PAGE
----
The book unfortunately follows the weird Victorian tradition of not giving any of the major characters names, so there are extended sequences referring only to ‘the curate’ or ‘my wife’ or ‘the artilleryman’. To the modern reader there’s also what feels like a really strange choice of POV when the narrator retells what happened to his (also unnamed) brother, describing events that the first-person narrator was not present for, instead of just switching the POV like a normal writer would. Wells also goes into painstaking geographic detail about every road, neighborhood, hill and town in Greater London that the protagonist traverses. It certainly adds a level of visceral detail to the story, though it also left me wishing that TOR had thought to include a map in their edition. (No doubt this has somewhat dated the story, too – nowadays New York is probably the only city you could set this story in and assume a broad readership would understand the geographic context.)

The ending invariably comes across as a deus ex machina, which admittedly does tie up the story rather neatly. But the artilleryman of the second book alludes to what could have been a much more interesting plot, an envisioned guerrilla war against the Martians with generations of humans living in the vast sewage system of London, a civilization living like rats until the time to strike is at hand. (I’m sure someone has written that story, but I can’t find it.) And despite the title (and my own assumptions), actual “war” of The War of the Worlds seems limited to London; in the closing lines the narrator alludes to the rest of Britain seeming largely untouched, let alone the world.

At less than two hundred pages it’s well-worth your time if you’re looking to brush up on some classics of science fiction. The TOR edition contained an excellent introduction and afterword by James Gunn, which does much to establish the book’s literary context. ( )
  pvoberstein | Dec 14, 2020 |
Showing 1-5 of 253 (next | show all)
Mr. Wells's dramatic power is of the strongest, and through "The War of the Worlds" deals with death, destruction, and ruin, he has known how to manage a terrible topic in a clever and ingenuous way.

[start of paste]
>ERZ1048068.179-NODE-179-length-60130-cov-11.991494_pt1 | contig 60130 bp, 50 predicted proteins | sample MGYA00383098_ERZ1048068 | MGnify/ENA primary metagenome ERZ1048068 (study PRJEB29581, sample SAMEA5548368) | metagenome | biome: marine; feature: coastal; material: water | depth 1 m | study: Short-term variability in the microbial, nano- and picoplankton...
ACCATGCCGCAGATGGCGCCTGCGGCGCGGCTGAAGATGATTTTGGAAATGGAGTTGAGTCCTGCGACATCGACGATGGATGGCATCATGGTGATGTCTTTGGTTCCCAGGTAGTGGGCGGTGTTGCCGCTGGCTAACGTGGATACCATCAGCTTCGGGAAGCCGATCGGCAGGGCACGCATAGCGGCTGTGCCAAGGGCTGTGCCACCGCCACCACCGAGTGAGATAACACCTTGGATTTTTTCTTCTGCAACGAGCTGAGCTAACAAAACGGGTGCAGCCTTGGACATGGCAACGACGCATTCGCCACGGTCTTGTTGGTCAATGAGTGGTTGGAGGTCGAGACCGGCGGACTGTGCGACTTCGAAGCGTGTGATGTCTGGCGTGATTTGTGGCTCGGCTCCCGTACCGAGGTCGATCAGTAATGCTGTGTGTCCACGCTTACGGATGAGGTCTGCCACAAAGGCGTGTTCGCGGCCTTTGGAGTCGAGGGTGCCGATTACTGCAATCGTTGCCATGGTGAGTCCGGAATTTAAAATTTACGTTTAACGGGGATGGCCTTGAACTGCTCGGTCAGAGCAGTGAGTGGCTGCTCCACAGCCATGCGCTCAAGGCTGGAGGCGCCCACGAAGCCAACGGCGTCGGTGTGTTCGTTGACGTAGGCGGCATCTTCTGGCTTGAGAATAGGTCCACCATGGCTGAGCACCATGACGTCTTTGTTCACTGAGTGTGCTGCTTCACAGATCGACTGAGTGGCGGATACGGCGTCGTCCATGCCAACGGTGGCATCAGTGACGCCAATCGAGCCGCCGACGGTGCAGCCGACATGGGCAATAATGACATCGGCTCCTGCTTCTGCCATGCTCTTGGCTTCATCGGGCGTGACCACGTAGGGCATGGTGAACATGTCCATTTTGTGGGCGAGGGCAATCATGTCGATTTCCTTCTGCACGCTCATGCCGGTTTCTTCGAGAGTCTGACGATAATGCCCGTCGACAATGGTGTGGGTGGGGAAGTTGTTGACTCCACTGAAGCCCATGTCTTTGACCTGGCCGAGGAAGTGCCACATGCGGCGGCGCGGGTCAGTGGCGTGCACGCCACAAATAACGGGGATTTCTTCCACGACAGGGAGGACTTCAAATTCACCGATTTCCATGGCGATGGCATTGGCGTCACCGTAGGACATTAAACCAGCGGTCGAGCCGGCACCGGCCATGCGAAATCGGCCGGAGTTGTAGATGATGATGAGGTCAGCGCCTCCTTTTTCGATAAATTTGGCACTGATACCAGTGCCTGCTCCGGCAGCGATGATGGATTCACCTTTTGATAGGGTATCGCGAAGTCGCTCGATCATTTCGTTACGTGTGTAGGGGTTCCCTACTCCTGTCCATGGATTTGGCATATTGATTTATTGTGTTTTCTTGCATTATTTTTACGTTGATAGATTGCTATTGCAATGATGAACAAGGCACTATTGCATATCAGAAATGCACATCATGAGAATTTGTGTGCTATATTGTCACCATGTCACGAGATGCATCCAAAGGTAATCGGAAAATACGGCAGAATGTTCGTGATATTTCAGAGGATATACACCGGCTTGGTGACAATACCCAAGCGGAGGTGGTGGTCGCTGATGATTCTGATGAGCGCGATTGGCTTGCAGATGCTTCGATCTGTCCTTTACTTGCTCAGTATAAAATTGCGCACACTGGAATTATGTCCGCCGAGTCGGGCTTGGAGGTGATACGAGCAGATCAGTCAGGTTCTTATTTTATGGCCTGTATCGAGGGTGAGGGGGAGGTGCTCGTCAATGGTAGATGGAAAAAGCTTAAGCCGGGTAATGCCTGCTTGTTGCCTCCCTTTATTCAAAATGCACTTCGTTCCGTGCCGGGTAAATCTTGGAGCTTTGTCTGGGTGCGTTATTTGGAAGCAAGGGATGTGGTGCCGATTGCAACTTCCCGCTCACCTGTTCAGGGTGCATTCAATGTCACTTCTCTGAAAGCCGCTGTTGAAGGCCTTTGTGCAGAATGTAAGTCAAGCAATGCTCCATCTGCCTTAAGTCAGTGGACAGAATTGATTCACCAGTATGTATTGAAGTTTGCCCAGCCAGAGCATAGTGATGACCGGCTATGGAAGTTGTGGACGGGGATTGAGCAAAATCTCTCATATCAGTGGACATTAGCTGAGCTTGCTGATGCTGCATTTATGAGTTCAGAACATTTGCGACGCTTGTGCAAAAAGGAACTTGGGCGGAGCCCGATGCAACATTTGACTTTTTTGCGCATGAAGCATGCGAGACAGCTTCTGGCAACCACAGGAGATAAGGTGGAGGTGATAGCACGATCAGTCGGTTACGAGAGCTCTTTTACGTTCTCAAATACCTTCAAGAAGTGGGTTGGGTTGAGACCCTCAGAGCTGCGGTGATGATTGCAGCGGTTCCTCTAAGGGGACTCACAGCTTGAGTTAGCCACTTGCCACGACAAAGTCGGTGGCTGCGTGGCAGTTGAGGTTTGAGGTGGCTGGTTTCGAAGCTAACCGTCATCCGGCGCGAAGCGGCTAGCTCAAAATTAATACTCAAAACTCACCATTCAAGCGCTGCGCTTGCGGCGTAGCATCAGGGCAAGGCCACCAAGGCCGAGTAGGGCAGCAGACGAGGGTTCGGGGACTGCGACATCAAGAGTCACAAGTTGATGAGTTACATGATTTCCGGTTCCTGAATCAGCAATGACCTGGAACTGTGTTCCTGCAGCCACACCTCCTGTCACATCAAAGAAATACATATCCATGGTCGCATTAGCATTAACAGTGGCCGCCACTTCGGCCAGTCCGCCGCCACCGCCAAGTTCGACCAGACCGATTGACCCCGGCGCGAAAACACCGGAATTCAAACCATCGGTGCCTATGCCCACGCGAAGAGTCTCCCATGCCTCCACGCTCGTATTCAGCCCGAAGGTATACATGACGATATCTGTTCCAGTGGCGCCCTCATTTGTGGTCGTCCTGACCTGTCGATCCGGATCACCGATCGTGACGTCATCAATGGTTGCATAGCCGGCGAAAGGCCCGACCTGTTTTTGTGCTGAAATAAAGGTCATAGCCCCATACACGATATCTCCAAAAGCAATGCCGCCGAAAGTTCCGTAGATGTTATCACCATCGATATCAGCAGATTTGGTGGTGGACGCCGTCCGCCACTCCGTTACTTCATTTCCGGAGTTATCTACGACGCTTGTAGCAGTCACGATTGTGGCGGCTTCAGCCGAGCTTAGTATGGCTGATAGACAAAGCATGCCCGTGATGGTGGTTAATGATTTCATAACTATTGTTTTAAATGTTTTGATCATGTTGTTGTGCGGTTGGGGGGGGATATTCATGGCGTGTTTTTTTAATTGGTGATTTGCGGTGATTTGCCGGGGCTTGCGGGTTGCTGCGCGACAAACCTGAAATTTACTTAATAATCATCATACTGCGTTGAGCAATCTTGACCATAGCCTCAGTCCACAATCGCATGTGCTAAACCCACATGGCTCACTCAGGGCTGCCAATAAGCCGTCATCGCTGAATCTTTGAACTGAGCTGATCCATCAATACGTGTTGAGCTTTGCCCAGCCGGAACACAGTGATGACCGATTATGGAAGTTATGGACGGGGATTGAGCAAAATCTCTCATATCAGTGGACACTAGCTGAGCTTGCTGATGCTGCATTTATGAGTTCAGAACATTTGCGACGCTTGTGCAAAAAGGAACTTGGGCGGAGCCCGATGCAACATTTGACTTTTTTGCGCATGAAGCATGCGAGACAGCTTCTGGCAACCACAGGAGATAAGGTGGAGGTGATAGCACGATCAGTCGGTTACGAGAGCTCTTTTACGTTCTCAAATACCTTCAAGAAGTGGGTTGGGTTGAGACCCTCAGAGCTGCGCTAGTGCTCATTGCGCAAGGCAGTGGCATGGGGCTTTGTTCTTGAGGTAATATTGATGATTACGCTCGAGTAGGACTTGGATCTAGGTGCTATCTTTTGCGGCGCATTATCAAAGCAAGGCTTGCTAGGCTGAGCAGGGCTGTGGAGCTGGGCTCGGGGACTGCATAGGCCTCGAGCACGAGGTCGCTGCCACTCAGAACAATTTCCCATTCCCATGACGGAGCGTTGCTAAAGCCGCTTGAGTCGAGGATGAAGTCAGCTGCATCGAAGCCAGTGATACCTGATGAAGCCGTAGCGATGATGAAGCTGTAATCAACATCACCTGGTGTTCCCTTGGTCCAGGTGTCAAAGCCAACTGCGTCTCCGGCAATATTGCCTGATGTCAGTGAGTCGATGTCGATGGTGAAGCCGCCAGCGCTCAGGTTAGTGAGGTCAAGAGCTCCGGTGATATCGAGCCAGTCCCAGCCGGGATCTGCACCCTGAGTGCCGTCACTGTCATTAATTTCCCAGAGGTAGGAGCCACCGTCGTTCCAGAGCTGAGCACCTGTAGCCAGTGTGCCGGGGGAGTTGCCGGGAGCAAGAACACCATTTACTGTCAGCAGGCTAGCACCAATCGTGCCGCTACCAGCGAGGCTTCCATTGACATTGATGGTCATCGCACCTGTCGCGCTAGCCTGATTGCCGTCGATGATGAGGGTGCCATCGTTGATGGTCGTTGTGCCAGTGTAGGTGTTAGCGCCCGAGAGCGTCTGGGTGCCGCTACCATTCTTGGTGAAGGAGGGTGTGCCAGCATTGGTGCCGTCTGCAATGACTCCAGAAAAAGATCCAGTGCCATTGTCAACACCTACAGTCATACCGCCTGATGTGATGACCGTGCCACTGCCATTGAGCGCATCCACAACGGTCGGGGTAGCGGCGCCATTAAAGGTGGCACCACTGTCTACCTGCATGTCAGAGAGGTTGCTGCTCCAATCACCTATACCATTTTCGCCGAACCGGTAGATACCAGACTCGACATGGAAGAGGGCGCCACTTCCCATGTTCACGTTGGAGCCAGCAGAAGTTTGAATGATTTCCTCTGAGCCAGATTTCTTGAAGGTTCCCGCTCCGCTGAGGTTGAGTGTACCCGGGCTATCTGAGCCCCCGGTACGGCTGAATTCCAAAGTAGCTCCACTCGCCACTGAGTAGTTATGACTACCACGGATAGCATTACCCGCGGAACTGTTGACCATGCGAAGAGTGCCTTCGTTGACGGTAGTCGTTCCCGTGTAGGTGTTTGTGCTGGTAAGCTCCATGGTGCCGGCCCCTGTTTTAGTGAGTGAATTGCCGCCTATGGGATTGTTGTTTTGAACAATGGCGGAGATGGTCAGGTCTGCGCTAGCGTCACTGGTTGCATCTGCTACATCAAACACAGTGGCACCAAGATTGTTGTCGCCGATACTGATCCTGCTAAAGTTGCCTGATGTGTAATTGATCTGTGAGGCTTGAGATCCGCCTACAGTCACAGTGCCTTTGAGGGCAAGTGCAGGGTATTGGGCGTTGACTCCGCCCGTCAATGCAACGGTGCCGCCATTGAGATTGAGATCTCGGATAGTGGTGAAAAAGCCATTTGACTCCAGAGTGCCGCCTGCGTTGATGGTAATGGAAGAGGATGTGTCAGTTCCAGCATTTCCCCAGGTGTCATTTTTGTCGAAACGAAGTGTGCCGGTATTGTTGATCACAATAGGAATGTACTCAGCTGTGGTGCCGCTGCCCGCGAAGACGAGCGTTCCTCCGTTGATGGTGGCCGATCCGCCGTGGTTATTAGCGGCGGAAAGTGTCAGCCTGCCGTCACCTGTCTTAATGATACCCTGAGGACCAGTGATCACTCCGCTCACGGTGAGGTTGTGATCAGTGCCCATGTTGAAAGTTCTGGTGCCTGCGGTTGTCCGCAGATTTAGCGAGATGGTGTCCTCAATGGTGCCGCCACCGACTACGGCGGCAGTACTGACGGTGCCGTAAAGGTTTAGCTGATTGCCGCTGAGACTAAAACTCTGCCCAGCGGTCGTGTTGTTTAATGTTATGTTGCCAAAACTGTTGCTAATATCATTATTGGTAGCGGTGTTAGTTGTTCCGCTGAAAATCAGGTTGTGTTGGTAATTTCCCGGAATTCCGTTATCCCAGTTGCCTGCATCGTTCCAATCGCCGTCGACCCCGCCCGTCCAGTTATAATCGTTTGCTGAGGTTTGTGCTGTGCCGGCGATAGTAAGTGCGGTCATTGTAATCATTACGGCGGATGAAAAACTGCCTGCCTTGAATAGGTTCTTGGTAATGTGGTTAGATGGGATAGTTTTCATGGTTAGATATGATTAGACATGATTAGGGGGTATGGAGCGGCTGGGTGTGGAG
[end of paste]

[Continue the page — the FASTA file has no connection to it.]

» Add other authors (122 possible)

Author nameRoleType of authorWork?Status
Wells, H. G.primary authorall editionsconfirmed
Aldiss, Brian W.Introductionsecondary authorsome editionsconfirmed
Asimov, IsaacAfterwordsecondary authorsome editionsconfirmed
Barrett, SeanNarratorsecondary authorsome editionsconfirmed
Burnett, VirgilCover artistsecondary authorsome editionsconfirmed
Card, Orson ScottIntroductionsecondary authorsome editionsconfirmed
Clarke, Arthur C.Introductionsecondary authorsome editionsconfirmed
Crüwell, G. A.Translatorsecondary authorsome editionsconfirmed
Delgado, TeresaCover designersecondary authorsome editionsconfirmed
Fredrik, JohanTranslatorsecondary authorsome editionsconfirmed
Frost, Adam H.Editorsecondary authorsome editionsconfirmed
Gemme, Francis R.Introductionsecondary authorsome editionsconfirmed
Goble, WarwickIllustratorsecondary authorsome editionsconfirmed
Gorey, EdwardCover designersecondary authorsome editionsconfirmed
Gunn, JamesAfterwordsecondary authorsome editionsconfirmed
Hurt, ChristopherNarratorsecondary authorsome editionsconfirmed
Θωμόπουλος… Γιάννης Γ.Translatorsecondary authorsome editionsconfirmed
Kidd, TomIllustratorsecondary authorsome editionsconfirmed
Parrinder, PatrickEditorsecondary authorsome editionsconfirmed
Santos, DomingoTranslatorsecondary authorsome editionsconfirmed
Sawyer, AndyNotessecondary authorsome editionsconfirmed
Schmölders, ClaudiaTranslatorsecondary authorsome editionsconfirmed
Spencer, AlexanderNarratorsecondary authorsome editionsconfirmed
Targete, J.P.Illustratorsecondary authorsome editionsconfirmed
Ungermann, ArneCover artistsecondary authorsome editionsconfirmed

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Epigraph
But who shall dwell in these worlds if they be inhabited? ... Are we or they Lords of the World? ... And how are all things made for man?-- KEPLER (quoted in The Anatomy of Melancholy)
Dedication
TO
MY BROTHER
FRANK WELLS
THIS RENDERING
OF HIS IDEA
First words
No one would have believed in the last years of the nineteenth century that this world was being watched keenly and closely by intelligences greater than man's and yet as mortal as his own; that as men busied themselves about their various concerns they were scrutinised and studied, perhaps almost as narrowly as a man with a microscope might scrutinise the transient creatures that swarm and multiply in a drop of water.
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This is the main work for The War of the Worlds by H. G. Wells. Please do not combine with any abridgements, adaptations, annotated editions, etc.
ISBN 1402552459 is an unabridged audio version of the novel
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As life on Mars becomes impossible, Martians and their terrifying machines invade the earth.

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Haiku summary
Mars attacks England.
Earth's defenses are no match,
But-- ah, ah, ACHOO!
(MJMunn)

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Penguin Australia

4 editions of this book were published by Penguin Australia.

Editions: 0141441038, 0451530659, 0141045418, 0141199040

NYRB Classics

An edition of this book was published by NYRB Classics.

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Tantor Media